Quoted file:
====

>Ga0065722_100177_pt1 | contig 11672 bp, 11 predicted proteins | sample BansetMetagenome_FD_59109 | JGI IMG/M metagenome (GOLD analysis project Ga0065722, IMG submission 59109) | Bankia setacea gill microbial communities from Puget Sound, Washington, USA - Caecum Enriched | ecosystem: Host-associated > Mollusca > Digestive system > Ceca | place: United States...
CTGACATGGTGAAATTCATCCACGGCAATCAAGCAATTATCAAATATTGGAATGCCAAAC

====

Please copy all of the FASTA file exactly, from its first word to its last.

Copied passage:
>Ga0065722_100177_pt1 | contig 11672 bp, 11 predicted proteins | sample BansetMetagenome_FD_59109 | JGI IMG/M metagenome (GOLD analysis project Ga0065722, IMG submission 59109) | Bankia setacea gill microbial communities from Puget Sound, Washington, USA - Caecum Enriched | ecosystem: Host-associated > Mollusca > Digestive system > Ceca | place: United States...
CTGACATGGTGAAATTCATCCACGGCAATCAAGCAATTATCAAATATTGGAATGCCAAAC